As we started around the bend before the left-curving finish hill, I found myself out in the wind again. I was rapidly running out of gas, couldn't afford to sit out there and cook, so I dropped back a few hard earned rows to seek shelter. Then, as the chaos of sprinting up a 150 meters S-curve started to show itself, I jumped hard on the right, which at this point is the outside of the curve. The prior week there was a huge stack-up on the crowded left so I wanted to avoid that if at all possible.

You know how finish lines seem impossibly far away when you're sprinting? And they only seem to get further as you turn your pedals in slooooow mooootion?

Well, it happens. And as I crawled up to the line I used everything I had. I was blowing big time and was cashing in every inch I earned jumping out of the field. At the line I desperately threw my bike as two guys rocketed passed me.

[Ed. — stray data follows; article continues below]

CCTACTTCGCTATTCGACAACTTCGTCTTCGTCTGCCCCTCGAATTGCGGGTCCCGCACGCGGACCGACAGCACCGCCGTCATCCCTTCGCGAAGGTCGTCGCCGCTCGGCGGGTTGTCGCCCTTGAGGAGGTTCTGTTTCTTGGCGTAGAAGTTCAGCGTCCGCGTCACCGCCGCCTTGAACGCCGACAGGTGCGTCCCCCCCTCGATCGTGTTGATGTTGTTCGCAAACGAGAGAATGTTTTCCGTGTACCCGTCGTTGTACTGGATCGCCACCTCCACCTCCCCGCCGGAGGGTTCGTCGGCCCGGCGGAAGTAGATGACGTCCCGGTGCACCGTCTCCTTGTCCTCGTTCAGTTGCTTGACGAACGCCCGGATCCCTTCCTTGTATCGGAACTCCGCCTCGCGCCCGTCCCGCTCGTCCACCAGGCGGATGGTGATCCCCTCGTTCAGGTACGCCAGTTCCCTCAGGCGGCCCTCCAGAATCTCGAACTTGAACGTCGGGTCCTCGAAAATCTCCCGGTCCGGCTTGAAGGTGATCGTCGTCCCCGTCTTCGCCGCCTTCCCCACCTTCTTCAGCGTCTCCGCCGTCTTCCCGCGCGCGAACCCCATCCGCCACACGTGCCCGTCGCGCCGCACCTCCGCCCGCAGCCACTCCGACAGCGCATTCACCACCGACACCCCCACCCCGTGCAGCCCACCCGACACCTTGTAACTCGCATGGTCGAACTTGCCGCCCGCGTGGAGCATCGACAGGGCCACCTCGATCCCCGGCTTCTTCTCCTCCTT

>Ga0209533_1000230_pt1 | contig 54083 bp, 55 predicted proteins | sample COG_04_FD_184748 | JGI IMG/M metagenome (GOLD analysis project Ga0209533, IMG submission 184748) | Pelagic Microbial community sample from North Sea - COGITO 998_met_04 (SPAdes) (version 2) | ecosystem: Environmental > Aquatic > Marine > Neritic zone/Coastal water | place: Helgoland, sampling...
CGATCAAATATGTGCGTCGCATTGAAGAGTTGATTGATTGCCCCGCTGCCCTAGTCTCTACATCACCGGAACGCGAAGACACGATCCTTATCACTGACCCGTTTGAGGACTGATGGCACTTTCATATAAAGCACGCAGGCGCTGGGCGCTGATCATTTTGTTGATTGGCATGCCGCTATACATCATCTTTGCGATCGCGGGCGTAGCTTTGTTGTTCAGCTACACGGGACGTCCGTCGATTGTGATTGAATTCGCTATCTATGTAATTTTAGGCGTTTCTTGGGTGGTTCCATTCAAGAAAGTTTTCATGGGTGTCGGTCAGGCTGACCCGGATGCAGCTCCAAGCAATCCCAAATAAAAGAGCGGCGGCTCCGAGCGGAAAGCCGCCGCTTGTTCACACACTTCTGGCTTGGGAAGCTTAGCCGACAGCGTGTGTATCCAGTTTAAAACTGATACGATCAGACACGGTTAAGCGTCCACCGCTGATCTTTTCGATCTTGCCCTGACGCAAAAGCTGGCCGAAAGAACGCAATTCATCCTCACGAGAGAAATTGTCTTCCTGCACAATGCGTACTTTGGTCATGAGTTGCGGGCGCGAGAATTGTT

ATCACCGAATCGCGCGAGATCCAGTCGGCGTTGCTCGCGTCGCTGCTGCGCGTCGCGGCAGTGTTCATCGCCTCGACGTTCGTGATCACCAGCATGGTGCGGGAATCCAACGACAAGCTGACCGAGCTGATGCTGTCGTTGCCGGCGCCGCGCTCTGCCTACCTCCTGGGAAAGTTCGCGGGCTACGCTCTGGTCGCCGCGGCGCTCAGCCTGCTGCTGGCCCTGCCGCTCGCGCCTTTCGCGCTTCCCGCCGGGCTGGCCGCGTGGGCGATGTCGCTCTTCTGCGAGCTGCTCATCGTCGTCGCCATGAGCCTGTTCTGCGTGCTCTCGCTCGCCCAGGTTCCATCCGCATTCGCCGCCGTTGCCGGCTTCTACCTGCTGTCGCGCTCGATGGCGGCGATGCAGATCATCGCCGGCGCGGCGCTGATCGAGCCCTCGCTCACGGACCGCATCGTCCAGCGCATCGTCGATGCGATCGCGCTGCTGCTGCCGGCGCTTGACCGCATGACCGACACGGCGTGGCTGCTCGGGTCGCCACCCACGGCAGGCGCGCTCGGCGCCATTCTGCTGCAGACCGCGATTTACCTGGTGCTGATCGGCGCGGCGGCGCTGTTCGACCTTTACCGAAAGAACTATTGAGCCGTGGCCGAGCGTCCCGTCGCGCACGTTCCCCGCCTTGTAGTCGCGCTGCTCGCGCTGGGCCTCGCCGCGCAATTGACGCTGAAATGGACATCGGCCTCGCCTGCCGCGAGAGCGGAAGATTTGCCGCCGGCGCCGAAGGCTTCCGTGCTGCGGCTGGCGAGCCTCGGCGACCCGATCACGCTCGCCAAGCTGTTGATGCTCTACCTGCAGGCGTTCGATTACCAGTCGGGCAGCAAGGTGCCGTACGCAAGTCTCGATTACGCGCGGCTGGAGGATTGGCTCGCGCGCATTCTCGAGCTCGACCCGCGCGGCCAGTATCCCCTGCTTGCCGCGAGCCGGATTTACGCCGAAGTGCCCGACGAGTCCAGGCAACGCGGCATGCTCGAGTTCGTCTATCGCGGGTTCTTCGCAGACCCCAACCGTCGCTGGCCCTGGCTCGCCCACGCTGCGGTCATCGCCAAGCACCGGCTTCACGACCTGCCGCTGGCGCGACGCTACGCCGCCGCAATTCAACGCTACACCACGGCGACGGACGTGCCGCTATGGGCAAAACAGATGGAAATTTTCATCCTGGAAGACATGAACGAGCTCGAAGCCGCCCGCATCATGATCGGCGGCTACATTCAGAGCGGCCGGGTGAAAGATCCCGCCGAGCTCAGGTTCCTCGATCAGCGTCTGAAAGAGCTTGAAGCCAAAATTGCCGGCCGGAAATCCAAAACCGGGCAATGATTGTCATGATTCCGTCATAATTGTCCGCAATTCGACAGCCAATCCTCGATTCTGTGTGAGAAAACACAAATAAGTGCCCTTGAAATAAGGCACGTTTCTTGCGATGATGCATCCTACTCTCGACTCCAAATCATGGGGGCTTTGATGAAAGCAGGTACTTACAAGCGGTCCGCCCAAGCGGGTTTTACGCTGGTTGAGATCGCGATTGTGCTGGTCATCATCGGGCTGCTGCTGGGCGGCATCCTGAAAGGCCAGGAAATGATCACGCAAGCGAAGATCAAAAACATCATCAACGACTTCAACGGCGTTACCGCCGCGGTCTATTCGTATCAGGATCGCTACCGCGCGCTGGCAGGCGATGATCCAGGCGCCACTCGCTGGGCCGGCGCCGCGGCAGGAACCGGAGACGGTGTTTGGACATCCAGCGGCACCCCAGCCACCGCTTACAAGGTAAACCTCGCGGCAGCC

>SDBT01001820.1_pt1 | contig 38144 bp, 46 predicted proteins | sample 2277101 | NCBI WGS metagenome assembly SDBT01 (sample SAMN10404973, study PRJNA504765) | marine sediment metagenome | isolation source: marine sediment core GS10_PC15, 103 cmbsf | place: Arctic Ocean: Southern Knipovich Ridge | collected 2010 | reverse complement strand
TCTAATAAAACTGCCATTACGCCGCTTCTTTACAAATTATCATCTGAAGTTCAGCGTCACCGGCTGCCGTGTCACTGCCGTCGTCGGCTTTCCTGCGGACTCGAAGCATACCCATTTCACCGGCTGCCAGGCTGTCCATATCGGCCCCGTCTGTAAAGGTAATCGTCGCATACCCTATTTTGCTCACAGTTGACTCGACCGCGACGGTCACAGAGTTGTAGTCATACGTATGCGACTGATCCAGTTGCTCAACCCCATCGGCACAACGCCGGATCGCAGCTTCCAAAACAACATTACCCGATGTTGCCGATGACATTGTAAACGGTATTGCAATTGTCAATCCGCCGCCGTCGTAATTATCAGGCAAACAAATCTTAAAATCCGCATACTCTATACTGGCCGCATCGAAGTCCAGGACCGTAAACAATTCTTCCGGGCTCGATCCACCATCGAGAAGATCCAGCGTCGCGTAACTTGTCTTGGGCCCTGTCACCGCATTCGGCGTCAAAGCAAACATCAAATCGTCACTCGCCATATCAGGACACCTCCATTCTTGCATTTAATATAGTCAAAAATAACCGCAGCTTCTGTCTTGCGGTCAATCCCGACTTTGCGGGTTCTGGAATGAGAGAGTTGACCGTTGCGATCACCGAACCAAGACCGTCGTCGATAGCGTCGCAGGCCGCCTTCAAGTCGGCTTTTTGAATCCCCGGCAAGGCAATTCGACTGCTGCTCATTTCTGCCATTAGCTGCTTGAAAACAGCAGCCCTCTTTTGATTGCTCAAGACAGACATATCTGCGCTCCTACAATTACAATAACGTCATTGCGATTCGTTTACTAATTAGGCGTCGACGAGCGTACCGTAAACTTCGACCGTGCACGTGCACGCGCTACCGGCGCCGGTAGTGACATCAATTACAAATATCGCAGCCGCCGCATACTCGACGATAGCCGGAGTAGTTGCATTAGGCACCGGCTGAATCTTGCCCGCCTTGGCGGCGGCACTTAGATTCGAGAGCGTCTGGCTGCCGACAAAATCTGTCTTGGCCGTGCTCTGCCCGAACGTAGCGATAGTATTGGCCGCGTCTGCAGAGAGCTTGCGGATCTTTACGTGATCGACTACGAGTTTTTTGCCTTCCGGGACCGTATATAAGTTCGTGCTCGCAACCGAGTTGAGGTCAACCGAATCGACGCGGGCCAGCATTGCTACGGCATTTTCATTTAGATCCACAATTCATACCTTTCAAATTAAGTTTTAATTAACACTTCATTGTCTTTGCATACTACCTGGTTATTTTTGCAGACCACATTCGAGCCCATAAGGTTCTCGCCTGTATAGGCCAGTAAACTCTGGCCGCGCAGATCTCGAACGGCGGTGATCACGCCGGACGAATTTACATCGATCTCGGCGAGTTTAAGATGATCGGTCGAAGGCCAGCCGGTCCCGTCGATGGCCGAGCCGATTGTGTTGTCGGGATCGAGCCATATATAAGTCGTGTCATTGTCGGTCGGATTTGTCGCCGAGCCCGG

I didn't know if I won the sprint. But that's a... how do you say it when something is inherently contradictory? Because as a sprinter in the Tour, perhaps Robbie McEwen, recently pointed out, "You always know when you lost a sprint, but you can't tell when you've won."

I wasn't sure who won the field sprint. Which means, based on the comment above, I might have won it. Checking the finishline camera settled it and it was apparent that I managed to do it. A couple more feet and it would have been "nice try, dude". But this time it was "nice sprint dude". All due to a well-practiced bike throw.


So this is another year. It's another year where you think "This time I'll jump earlier (or later or to the other side or whatever it is)". Or "I'll definitely do my hard days even if it's raining outside." Or "I have to remember how hard it is racing the May races compared to the April races and keep that in mind when I train." "I promise myself not to sit up in the sprint." You know, all the things you thought last year.

And I'm getting ready for it.


GMF said...

I think the phrase you are looking for is "Mi casa es mi casa".

I miss Bethel. Not the cold, mind you, but the racing and the people. If only Francis J. Clarke was in San Diego...

Aki said...

lol yep. "This is my house".